MP3s, free markets, and mixed economies
Apple gave the record labels that flexibility on pricing as it got them to agree to sell all songs free of “digital rights management,” or DRM, technology that limits people’s ability to copy songs or move them to multiple computers. Apple had been offering a limited selection of songs without DRM, but by the end of this quarter, the company said, all 10 million songs in its library will be available that way.
Great news for consumers. One thing that’s interesting about the choice is I think it highlights a relevant issue for the thinking liberal, namely the difference between the free market and capitalism (which are erroneously conflated in our culture). It also shows why conservatives who squall about how liberals are closet socialists who want to nationalize every part of our economy are wrong.
On the first part, it’s a real shame to me that people think that capitalism is the same thing as a free market, which perversely means that a large percentage of Americans, probably the majority at this point, would think that a monopoly is acceptable in a free market. In truth, the free market ideal is one where anyone is free to enter into the market and compete, and the natural tendency of corporations to stake out a monopoly is actively resisted by the government for the good of the consumer. This example shows why. I’m sure Apple would love to have a monopoly on music distribution, and then they could set it up so there’s not only DRM on every song, but that your account deletes it after a week, and you have to buy it again. But they made this decision solely because they were facing competition, legitimate (Amazon) or not (file-sharing), and they didn’t have much of a choice. Because they were working in a free market and not in the ideal capitalist situation (where they have a monopoly), they had to cater to consumer demand.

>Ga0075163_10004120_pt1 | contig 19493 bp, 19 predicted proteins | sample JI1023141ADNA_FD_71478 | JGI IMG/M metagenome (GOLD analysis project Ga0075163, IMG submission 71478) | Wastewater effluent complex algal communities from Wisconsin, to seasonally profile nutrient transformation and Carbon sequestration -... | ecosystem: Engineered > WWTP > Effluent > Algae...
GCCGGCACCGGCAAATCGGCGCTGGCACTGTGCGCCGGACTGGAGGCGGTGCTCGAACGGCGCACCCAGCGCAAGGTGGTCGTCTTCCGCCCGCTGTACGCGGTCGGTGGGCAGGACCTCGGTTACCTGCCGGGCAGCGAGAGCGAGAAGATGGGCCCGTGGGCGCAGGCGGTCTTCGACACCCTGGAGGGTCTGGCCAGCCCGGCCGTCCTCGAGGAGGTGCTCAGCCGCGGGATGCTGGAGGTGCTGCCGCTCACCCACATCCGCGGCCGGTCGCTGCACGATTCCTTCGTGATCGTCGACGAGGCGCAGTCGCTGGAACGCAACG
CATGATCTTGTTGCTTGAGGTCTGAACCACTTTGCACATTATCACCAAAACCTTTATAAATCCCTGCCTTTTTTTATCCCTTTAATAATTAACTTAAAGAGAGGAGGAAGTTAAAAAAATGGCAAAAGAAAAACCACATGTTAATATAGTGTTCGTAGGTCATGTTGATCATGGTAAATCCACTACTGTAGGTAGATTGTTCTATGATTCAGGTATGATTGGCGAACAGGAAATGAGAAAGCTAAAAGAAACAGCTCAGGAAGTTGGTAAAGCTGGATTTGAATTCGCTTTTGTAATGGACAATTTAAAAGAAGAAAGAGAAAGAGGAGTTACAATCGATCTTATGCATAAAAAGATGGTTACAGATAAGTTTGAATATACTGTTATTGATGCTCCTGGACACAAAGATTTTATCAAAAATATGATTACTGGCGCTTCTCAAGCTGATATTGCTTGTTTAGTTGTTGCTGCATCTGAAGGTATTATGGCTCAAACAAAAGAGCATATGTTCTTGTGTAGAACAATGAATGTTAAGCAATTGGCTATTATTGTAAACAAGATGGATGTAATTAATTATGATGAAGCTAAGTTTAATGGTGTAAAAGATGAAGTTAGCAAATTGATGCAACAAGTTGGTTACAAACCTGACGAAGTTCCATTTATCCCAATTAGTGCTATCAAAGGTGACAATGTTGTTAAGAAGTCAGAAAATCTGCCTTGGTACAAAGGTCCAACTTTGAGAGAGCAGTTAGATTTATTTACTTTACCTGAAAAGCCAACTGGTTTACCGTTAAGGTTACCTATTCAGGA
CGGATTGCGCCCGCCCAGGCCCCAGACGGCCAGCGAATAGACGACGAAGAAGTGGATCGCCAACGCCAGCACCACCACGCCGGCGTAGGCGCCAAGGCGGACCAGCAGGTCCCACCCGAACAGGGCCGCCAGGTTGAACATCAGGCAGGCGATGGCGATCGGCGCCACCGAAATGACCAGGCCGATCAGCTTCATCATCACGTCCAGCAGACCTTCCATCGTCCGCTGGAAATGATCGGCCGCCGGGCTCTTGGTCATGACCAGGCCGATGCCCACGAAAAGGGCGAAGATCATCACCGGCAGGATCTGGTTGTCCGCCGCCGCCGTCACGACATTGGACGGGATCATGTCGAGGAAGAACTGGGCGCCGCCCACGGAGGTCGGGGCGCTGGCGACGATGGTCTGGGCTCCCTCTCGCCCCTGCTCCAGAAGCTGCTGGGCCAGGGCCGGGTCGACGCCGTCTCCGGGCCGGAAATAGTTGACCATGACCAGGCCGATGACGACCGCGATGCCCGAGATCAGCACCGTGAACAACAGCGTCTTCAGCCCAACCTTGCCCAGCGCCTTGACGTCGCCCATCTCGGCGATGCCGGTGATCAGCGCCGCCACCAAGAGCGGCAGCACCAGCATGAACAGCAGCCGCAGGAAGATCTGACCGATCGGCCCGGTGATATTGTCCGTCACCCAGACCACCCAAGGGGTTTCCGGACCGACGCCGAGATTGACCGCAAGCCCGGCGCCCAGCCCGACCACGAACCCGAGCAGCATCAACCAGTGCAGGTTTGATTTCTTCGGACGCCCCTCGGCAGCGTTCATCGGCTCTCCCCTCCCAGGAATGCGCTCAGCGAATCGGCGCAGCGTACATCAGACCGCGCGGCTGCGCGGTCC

Not, of course, that the free market model works for every sector of the economy. Which leads me to my next point. For some reason, from the ideological bickering in this country (especially that coming from the right), you’d think that the only choices would be to be supplicant to our capitalist masters or a gun-toting communist, with no in-between. The reality that we’re already living, however, is that of a comfortably mixed economy, where some parts are left to the private markets (with government assistance where need be, and government regulation hopefully) and some parts are left to be nationalized. While the crazy right wing punditry is generally ideologically supplicant, their fans generally aren’t. People don’t love Ann Coulter because she wants to steal their Social Security and spend it on martinis; they love that she’s a meanie who makes their penises feel bigger. Most Americans, right or left, are pretty happy with the idea of “socialized” education, a “socialized” military, and “socialized’ pension programs like Social Security and Medicare. And panicked right wingers are right—if we get universal health care (which is far from socialized, but is a mix of government and private provision strategies), then even their peeps will like that too, and there’s no getting rid of it. Not that they don’t try to dismantle popular government-owned sectors of the economy. Look at how they’ve sold off most of our military under our noses. By the way, the government taxing you and giving the money to their corporate friends in no bid contracts is not the free market, but it sure is capitalism. In sum, the truth is that the best economy is a mix between government-controlled sectors and private entity-controlled sectors, with government regulation keeping both clean and fair.